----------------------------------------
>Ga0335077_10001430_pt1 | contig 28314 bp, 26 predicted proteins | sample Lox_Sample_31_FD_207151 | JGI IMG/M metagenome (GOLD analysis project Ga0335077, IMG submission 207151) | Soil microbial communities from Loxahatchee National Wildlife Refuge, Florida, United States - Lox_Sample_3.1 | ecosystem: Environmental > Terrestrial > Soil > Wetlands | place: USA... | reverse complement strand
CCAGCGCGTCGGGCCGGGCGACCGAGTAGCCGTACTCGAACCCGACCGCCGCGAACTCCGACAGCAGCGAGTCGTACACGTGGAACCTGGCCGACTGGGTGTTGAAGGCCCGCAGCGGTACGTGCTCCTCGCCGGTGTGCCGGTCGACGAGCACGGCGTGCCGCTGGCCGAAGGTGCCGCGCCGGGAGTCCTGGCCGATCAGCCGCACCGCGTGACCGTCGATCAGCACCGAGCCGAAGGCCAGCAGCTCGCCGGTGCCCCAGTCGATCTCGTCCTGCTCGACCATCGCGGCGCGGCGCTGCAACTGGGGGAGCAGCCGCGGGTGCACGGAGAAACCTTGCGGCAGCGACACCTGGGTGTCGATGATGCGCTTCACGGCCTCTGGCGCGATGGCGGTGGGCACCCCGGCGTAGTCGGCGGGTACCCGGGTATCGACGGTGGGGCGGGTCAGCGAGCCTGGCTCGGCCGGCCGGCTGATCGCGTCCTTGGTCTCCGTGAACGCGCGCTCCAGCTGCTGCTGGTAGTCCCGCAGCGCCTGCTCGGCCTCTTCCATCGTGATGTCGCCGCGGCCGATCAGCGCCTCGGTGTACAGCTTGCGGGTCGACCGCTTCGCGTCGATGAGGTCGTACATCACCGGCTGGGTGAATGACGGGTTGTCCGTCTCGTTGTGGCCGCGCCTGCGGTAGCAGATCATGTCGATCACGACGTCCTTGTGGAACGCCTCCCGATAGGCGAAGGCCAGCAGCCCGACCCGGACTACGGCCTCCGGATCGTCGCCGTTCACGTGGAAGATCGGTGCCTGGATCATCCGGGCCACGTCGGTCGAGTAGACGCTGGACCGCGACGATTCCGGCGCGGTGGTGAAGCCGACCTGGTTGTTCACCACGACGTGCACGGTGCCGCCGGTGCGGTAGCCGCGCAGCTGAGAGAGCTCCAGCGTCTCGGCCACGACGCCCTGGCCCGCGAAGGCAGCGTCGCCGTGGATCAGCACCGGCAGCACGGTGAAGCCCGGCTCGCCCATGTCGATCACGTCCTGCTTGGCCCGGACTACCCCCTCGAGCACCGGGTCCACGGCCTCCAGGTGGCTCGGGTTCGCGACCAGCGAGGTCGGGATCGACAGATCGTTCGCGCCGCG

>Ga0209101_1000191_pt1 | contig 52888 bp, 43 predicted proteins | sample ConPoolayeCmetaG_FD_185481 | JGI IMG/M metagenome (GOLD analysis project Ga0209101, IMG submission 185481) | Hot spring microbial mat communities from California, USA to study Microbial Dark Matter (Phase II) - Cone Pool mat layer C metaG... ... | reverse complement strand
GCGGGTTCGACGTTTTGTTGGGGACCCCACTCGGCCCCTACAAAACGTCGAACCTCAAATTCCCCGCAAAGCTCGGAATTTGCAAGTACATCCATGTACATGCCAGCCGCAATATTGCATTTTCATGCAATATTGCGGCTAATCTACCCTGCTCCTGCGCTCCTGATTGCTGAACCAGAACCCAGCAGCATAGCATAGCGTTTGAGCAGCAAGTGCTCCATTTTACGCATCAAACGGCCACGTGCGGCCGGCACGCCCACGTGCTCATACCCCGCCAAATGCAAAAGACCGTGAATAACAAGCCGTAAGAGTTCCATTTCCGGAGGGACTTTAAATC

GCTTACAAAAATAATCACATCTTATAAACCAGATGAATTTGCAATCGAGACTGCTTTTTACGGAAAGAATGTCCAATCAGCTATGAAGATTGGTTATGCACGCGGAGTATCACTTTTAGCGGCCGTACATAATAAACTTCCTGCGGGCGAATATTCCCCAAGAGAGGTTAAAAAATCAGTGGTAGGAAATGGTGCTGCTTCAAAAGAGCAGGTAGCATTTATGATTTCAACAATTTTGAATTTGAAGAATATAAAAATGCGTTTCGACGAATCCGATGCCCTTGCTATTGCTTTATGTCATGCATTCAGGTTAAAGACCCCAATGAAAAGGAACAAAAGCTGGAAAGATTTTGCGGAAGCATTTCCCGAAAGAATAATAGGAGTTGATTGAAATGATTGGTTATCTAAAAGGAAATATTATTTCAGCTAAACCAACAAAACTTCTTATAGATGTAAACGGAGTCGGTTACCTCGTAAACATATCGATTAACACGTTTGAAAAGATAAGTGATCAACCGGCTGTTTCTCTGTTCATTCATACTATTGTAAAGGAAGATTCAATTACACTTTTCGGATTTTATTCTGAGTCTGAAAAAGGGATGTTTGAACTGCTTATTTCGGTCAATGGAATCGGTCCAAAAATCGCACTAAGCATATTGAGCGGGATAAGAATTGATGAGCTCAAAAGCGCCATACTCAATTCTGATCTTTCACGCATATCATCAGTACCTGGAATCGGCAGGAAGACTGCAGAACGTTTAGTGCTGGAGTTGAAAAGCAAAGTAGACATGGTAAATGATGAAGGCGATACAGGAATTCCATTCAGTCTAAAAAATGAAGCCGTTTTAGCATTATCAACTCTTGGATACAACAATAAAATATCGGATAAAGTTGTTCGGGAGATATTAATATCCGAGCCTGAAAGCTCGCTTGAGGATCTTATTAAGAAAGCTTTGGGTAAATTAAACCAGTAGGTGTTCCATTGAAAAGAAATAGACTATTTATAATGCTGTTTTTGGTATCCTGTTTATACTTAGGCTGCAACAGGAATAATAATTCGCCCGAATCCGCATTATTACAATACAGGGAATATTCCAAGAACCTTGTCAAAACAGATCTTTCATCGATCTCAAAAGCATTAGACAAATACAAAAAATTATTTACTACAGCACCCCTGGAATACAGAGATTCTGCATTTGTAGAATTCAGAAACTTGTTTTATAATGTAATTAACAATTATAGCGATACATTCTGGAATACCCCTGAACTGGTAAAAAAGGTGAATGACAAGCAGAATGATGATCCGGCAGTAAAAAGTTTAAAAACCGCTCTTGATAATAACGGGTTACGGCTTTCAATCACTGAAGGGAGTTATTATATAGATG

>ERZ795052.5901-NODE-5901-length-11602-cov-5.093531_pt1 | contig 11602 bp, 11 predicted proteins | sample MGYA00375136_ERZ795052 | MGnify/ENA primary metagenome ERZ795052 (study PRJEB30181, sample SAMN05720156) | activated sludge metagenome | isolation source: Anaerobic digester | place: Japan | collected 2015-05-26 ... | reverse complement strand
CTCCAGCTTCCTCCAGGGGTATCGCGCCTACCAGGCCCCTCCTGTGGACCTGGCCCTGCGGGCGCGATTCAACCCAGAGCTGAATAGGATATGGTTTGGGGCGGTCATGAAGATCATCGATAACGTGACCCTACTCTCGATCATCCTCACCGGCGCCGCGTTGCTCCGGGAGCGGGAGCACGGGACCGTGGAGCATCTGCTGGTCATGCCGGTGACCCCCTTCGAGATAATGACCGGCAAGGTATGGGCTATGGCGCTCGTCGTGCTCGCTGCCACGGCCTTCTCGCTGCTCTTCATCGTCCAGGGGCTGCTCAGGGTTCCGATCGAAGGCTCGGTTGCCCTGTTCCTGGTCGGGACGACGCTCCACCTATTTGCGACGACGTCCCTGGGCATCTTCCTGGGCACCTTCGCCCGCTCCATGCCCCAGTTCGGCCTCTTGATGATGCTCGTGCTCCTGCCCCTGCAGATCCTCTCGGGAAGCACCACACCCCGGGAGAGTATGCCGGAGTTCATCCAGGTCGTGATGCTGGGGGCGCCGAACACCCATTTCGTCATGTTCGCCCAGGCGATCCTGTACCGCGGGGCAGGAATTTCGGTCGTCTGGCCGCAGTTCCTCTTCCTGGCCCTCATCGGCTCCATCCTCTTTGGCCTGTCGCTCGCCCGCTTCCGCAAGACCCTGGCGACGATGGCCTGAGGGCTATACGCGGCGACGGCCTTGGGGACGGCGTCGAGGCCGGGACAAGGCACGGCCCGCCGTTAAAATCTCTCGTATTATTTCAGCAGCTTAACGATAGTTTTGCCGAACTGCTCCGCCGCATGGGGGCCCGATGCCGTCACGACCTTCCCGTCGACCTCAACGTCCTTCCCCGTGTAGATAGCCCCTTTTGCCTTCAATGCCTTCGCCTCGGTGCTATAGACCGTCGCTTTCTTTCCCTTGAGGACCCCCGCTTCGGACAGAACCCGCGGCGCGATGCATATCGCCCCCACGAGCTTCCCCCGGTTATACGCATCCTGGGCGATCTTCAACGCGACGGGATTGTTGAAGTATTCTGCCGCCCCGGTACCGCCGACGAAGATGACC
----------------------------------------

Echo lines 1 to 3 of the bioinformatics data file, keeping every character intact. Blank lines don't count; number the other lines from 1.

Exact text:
>Ga0335077_10001430_pt1 | contig 28314 bp, 26 predicted proteins | sample Lox_Sample_31_FD_207151 | JGI IMG/M metagenome (GOLD analysis project Ga0335077, IMG submission 207151) | Soil microbial communities from Loxahatchee National Wildlife Refuge, Florida, United States - Lox_Sample_3.1 | ecosystem: Environmental > Terrestrial > Soil > Wetlands | place: USA... | reverse complement strand
CCAGCGCGTCGGGCCGGGCGACCGAGTAGCCGTACTCGAACCCGACCGCCGCGAACTCCGACAGCAGCGAGTCGTACACGTGGAACCTGGCCGACTGGGTGTTGAAGGCCCGCAGCGGTACGTGCTCCTCGCCGGTGTGCCGGTCGACGAGCACGGCGTGCCGCTGGCCGAAGGTGCCGCGCCGGGAGTCCTGGCCGATCAGCCGCACCGCGTGACCGTCGATCAGCACCGAGCCGAAGGCCAGCAGCTCGCCGGTGCCCCAGTCGATCTCGTCCTGCTCGACCATCGCGGCGCGGCGCTGCAACTGGGGGAGCAGCCGCGGGTGCACGGAGAAACCTTGCGGCAGCGACACCTGGGTGTCGATGATGCGCTTCACGGCCTCTGGCGCGATGGCGGTGGGCACCCCGGCGTAGTCGGCGGGTACCCGGGTATCGACGGTGGGGCGGGTCAGCGAGCCTGGCTCGGCCGGCCGGCTGATCGCGTCCTTGGTCTCCGTGAACGCGCGCTCCAGCTGCTGCTGGTAGTCCCGCAGCGCCTGCTCGGCCTCTTCCATCGTGATGTCGCCGCGGCCGATCAGCGCCTCGGTGTACAGCTTGCGGGTCGACCGCTTCGCGTCGATGAGGTCGTACATCACCGGCTGGGTGAATGACGGGTTGTCCGTCTCGTTGTGGCCGCGCCTGCGGTAGCAGATCATGTCGATCACGACGTCCTTGTGGAACGCCTCCCGATAGGCGAAGGCCAGCAGCCCGACCCGGACTACGGCCTCCGGATCGTCGCCGTTCACGTGGAAGATCGGTGCCTGGATCATCCGGGCCACGTCGGTCGAGTAGACGCTGGACCGCGACGATTCCGGCGCGGTGGTGAAGCCGACCTGGTTGTTCACCACGACGTGCACGGTGCCGCCGGTGCGGTAGCCGCGCAGCTGAGAGAGCTCCAGCGTCTCGGCCACGACGCCCTGGCCCGCGAAGGCAGCGTCGCCGTGGATCAGCACCGGCAGCACGGTGAAGCCCGGCTCGCCCATGTCGATCACGTCCTGCTTGGCCCGGACTACCCCCTCGAGCACCGGGTCCACGGCCTCCAGGTGGCTCGGGTTCGCGACCAGCGAGGTCGGGATCGACAGATCGTTCGCGCCGCG

>Ga0209101_1000191_pt1 | contig 52888 bp, 43 predicted proteins | sample ConPoolayeCmetaG_FD_185481 | JGI IMG/M metagenome (GOLD analysis project Ga0209101, IMG submission 185481) | Hot spring microbial mat communities from California, USA to study Microbial Dark Matter (Phase II) - Cone Pool mat layer C metaG... ... | reverse complement strand